Swansea's priority on Saturday was to subdue Liverpool and, smartly, not to arm them with counter-attacking opportunities. While a perfect balance would always have been difficult to find, when the hosts did break out of their own third, they would typically find Sigurdsson in positions in which he had to consolidate or switch the play rather than actually progress it. He connected with lone forward Borja Baston only six times and made just 16 successful passes in total, less than any other player who completed 90 minutes. His first-half free-kick aside, he also failed to complete a single ball into the Liverpool box and, in a statistic more damning of the system than him personally, was limited to receiving possession twenty-five yards out and beyond. Sigurdsson is a gifted footballer and he can change games in wonderful, eclectic ways, but there must be some deference to the percentages and a greater emphasis on using his abilities in the areas in which he's most valuable.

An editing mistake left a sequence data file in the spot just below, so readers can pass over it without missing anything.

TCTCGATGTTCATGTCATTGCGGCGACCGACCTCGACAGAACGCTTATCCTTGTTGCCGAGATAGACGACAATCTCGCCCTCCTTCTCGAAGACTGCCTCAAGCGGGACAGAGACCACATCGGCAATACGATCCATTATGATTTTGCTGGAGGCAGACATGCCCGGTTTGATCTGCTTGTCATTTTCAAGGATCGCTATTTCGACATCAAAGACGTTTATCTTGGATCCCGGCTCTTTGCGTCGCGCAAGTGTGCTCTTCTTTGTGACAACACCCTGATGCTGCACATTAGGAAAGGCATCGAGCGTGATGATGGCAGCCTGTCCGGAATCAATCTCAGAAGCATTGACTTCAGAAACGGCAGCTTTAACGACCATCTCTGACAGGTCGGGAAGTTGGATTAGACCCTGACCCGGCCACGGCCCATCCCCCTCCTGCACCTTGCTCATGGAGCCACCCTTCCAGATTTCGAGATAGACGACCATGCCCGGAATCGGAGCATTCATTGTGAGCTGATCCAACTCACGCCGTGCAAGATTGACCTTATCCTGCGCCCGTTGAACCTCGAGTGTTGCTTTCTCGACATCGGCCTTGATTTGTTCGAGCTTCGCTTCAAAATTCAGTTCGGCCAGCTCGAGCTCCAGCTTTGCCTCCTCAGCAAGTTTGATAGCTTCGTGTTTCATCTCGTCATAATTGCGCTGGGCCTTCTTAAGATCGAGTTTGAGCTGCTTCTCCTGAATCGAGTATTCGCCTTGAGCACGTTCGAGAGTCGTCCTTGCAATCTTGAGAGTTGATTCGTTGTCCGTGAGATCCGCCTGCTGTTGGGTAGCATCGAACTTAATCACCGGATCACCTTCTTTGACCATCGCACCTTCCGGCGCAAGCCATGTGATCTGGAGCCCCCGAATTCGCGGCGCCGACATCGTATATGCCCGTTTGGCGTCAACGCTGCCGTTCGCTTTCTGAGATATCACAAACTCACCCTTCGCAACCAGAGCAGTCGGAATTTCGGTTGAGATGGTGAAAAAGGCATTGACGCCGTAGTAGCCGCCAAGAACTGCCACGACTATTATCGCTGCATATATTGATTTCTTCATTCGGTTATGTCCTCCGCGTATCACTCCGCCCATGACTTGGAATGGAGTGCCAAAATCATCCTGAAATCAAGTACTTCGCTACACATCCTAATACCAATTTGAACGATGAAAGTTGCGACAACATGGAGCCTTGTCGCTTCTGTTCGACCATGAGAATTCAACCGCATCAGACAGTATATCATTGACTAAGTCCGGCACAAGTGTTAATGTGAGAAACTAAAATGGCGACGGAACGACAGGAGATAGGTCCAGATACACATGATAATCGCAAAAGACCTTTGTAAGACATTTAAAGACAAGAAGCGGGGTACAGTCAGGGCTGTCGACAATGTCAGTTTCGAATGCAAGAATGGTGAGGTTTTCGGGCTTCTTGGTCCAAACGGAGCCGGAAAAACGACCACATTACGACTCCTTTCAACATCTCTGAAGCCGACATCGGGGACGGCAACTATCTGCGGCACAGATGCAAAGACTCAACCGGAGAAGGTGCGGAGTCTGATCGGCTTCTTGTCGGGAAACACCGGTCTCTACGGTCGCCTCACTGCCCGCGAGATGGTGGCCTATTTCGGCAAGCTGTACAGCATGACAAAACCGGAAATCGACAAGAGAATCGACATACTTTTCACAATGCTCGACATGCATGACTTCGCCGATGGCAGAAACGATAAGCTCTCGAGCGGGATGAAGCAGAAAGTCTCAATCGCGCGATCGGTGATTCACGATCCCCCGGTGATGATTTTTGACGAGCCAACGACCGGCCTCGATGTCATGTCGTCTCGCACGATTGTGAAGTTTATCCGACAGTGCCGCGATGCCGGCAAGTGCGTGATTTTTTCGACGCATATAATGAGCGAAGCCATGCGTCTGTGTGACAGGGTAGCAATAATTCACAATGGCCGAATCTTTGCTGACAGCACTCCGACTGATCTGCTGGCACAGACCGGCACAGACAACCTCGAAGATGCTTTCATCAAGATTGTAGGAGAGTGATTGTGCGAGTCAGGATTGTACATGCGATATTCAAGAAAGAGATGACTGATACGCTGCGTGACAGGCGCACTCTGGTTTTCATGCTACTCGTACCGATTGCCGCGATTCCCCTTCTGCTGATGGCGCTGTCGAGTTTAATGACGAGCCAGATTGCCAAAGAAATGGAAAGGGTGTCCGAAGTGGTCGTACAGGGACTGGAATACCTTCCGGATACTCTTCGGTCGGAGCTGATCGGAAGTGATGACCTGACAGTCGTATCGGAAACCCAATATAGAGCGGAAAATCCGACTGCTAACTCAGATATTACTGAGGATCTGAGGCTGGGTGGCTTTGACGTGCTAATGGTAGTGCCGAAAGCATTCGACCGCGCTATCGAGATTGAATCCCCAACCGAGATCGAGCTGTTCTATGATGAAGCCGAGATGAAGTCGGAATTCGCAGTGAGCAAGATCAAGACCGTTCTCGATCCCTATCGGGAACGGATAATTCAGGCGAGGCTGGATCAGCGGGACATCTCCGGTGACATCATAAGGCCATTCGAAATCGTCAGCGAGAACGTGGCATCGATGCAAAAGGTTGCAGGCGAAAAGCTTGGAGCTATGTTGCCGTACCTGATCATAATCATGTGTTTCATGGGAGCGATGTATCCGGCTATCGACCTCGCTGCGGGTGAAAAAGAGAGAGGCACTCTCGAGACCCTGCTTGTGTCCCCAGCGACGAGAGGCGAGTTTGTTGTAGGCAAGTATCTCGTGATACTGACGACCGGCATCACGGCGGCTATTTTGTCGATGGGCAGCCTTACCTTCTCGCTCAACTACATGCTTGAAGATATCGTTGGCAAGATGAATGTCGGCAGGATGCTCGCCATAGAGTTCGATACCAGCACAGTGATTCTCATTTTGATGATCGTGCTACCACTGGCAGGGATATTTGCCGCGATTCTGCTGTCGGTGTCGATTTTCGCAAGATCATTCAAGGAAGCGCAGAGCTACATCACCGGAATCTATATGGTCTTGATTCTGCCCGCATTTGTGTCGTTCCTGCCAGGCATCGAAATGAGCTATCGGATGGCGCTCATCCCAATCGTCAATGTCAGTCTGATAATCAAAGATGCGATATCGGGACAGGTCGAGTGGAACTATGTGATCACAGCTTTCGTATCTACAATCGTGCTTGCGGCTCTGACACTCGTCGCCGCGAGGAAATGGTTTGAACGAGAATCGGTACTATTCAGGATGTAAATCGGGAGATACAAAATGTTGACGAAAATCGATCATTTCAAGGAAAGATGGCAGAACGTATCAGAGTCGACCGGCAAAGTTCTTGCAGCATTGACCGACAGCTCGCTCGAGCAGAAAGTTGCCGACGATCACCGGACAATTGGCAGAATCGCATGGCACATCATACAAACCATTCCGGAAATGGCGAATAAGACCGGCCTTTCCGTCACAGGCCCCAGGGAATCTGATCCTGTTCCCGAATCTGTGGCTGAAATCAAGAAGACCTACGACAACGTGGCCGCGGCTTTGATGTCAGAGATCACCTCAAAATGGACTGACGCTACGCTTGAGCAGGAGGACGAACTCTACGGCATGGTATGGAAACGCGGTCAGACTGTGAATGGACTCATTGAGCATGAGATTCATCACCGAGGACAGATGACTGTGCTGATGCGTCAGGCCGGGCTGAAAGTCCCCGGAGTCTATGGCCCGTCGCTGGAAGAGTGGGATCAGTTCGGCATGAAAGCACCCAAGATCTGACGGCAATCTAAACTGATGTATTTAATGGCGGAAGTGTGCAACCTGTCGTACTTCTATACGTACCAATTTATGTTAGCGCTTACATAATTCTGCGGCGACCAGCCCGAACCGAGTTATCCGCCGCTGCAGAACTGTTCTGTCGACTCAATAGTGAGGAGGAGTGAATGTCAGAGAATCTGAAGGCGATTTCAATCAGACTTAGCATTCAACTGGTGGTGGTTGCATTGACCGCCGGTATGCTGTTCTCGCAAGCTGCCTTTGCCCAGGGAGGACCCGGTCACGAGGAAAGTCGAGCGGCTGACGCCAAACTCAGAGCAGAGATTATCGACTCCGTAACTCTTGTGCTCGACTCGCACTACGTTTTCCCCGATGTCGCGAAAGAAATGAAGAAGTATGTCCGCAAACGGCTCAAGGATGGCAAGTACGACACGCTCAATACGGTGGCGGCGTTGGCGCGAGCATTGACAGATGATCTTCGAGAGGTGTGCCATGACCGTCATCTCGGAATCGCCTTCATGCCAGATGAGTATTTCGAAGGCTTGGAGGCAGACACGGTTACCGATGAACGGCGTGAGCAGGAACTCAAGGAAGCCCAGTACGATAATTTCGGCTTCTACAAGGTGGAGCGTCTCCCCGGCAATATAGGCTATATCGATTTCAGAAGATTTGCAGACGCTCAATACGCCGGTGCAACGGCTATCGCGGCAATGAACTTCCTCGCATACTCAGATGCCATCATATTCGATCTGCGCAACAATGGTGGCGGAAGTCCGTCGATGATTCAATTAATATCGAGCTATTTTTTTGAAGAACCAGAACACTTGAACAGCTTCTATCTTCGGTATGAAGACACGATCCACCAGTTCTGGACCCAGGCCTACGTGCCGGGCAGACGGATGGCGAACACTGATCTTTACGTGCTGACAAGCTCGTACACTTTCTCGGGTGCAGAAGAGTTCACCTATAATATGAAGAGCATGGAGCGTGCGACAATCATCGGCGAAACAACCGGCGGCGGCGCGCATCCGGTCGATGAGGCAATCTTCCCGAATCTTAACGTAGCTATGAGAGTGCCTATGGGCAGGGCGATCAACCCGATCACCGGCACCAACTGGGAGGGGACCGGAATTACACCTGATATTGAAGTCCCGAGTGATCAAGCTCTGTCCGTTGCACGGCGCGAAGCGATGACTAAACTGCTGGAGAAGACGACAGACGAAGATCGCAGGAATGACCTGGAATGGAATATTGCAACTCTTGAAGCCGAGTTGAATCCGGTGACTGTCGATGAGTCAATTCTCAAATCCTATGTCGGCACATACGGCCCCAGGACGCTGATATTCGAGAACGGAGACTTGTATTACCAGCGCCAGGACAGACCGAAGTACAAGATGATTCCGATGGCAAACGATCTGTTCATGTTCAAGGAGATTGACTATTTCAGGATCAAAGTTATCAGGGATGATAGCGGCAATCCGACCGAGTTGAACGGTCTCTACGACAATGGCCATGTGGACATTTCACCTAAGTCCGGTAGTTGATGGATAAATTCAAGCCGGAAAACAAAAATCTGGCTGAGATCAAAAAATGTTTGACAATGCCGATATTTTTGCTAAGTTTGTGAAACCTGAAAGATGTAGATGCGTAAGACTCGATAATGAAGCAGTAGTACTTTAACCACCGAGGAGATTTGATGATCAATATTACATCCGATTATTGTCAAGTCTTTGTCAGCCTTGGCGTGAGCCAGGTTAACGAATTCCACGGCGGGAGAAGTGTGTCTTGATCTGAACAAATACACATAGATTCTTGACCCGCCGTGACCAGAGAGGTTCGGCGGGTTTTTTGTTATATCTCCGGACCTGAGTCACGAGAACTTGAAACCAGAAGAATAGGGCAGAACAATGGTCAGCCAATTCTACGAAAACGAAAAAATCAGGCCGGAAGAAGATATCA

Sigurdsson's passing and pass reception points

On Saturday, Guidolin had to shape his tactics around his rebuilt defence and in a way that guarded against Liverpool's attacking power. But, while he was right to emphasise protection over ambition, his unwitting dilution of Sigurdsson's influence meant that his players struggled to both alleviate the pressure on themselves and, ultimately, to create much from open play. It was a problem this weekend, it has been a problem all season; Swansea must rebalance their attacking approach.

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Seb Stafford-Bloor is a football writer at Tifo Football and member of the Football Writers' Association. He was formerly a regularly columnist for the FourFourTwo website, covering all aspects of the game, including tactical analysis, reaction pieces, longer-term trends and critiquing the increasingly shady business of football's financial side and authorities' decision-making.